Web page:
United States Census IndexesEdit This Page
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The information in an index may be incomplete or incorrect. If you have reason to believe your ancestor should have been in the census, search the census regardless of the information in the index. In large cities, learn the person's address by searching the city directory. for the same year as the census (see the “Directories” section of this outline). Then look for that address on the original census schedules starting in 1880. Prior to 1880 it may be helpful to learn the ward where a person resided.
- Record Search, a rapidly expanding set of free online indexes and document images, including many United States federal and state censuses; part of FamilySearch.
- FamilySearch, a free online service of the Family History Library, including an index of the 1880 federal census of the United States; connected with 1880 census images provided by Ancestry.com, a subscription site.
- BYU Family History Archives provides free online digital images of family history books and a few census indexes from participating institutions such as Brigham Young University Library, Allen County Public Library, or the Family History Library.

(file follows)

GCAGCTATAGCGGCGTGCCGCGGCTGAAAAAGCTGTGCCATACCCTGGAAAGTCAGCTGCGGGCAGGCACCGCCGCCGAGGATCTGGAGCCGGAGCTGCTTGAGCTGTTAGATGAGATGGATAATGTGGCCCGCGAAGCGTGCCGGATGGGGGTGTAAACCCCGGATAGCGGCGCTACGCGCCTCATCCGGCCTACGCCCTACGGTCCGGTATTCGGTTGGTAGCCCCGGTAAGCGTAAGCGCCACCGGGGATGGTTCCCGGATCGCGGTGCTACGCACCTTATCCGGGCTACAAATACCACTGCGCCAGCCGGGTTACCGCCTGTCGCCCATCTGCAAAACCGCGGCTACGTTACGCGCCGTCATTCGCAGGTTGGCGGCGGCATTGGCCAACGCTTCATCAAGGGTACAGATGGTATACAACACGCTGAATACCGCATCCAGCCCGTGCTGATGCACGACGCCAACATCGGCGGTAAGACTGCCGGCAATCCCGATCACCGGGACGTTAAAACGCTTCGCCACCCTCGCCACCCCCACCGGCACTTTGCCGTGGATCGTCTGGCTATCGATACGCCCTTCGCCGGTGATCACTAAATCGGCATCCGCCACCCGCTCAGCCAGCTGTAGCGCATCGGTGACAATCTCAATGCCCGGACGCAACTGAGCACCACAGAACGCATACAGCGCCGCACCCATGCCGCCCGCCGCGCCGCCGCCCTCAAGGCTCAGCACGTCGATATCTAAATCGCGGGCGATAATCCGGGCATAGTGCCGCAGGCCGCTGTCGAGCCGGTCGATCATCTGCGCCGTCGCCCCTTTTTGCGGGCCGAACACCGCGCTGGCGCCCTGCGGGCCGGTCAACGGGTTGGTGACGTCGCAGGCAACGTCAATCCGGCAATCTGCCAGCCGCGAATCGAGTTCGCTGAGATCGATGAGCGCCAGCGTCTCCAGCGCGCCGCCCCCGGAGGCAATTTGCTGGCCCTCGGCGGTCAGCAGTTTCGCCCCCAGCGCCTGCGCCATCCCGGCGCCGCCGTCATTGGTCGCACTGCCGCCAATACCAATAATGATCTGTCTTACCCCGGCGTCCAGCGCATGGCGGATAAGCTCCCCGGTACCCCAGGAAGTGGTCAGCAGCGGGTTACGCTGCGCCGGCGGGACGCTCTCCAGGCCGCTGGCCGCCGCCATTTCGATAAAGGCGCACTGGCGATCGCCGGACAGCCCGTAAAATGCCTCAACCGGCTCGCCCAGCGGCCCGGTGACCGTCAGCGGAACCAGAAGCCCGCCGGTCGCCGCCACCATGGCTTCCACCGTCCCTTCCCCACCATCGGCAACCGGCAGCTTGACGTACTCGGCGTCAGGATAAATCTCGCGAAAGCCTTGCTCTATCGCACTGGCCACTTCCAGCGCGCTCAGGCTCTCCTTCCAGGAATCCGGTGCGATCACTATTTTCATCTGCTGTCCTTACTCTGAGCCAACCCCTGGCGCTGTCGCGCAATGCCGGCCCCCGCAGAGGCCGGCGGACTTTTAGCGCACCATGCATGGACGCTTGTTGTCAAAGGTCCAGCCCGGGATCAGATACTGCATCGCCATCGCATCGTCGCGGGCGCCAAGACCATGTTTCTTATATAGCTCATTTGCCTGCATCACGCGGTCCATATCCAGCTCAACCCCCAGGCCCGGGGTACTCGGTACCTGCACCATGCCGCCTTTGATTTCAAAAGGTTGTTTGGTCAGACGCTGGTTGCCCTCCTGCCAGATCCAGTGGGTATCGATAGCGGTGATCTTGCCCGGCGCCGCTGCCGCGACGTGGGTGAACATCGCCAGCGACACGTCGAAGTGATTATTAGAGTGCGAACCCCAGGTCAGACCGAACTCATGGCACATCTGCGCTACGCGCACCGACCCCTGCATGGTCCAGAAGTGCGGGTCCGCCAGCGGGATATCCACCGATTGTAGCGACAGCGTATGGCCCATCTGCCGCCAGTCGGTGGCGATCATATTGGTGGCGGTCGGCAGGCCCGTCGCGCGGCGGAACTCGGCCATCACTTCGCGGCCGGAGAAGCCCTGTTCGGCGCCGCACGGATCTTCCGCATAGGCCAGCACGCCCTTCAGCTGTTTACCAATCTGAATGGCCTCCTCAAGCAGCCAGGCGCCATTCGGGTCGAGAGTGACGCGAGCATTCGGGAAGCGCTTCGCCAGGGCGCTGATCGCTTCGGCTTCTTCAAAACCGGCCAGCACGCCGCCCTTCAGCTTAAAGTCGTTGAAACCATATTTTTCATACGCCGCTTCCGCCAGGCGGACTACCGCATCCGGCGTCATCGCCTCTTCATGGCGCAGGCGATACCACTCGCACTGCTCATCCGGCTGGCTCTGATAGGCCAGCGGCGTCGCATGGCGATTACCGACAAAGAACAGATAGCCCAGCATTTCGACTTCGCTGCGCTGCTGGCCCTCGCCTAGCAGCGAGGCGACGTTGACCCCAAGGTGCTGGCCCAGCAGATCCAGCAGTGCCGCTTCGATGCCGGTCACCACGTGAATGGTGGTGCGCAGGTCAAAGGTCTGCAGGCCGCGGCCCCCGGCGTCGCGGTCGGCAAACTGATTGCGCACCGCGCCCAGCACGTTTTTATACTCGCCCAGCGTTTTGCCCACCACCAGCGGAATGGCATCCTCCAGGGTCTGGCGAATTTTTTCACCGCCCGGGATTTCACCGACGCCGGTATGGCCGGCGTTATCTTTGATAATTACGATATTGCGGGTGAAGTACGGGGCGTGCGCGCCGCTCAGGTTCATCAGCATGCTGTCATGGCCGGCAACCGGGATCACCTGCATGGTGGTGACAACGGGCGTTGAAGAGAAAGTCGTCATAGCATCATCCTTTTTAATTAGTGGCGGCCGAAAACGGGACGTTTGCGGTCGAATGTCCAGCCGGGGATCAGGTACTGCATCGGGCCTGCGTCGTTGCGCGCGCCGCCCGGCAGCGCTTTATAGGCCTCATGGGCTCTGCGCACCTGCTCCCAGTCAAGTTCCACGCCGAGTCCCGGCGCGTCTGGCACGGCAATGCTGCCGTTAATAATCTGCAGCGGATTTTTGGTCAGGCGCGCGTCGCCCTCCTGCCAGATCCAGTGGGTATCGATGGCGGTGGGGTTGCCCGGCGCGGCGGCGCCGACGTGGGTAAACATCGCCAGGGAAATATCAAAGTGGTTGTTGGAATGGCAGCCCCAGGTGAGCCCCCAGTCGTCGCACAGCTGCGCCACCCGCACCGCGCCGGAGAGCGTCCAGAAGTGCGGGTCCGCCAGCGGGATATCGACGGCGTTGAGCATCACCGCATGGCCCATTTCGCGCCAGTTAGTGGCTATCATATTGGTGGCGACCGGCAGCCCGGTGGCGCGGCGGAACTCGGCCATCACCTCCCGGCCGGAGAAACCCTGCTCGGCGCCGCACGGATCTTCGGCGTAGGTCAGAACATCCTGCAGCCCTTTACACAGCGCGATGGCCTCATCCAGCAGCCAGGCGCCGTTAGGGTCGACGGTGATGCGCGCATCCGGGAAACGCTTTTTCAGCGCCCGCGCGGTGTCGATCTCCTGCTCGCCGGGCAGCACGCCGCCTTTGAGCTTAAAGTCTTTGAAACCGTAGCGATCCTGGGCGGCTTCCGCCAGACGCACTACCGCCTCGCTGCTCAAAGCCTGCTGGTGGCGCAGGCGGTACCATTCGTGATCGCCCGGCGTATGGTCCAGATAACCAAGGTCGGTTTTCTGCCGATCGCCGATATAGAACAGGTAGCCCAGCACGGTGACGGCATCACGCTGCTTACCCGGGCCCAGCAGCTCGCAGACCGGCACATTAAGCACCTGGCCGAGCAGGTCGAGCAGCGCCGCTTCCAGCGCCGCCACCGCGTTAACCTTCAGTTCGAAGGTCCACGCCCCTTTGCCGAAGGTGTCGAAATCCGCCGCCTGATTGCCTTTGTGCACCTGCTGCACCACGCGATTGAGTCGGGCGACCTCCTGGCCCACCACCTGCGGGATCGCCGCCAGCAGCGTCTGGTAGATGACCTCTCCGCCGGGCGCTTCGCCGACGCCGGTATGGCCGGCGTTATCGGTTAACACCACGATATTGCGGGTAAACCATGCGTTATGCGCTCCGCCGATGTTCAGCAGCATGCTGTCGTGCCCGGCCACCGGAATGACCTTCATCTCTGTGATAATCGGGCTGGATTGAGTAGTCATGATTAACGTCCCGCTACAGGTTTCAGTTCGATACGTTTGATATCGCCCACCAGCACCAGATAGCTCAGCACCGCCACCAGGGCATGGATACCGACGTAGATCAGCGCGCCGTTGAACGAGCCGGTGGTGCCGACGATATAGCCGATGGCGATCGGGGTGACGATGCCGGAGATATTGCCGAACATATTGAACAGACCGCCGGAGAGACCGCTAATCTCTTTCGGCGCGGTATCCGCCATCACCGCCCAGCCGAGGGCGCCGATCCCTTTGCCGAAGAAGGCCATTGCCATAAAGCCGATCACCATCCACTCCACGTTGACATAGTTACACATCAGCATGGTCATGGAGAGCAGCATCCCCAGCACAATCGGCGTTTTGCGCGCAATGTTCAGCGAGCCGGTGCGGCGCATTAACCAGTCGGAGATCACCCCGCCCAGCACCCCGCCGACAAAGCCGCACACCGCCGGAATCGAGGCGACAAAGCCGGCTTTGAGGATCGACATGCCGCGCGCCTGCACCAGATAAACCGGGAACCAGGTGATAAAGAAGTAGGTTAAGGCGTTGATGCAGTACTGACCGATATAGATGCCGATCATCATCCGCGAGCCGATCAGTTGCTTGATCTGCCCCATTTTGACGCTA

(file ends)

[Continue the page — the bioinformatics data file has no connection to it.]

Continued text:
- In 1907 and 1908 the Bureau of the Census published several 1790 census indexes. These are now online as .pdf files on the U.S. Census Bureau website: CT, ME, MA, MD, NH, PA, RI, SC, VT, and VA.
- HeritageQuest has arranged with many subscribing public libraries in the United States to allow users free access on home computers by means of their personal library card numbers. HeritageQuest provides images of all surviving 1790 to 1930 federal censuses, and indexes to many but not all of them.
- Footnote.com, a subscription site partnering with the National Archives and includes many federal censuses. Free access is available at many public libraries. New censuses are added frequently.
Microfiche and Microfilms
- [[Accelerated Indexing Systems U.S. Census Indexes AIS
Books and Periodicals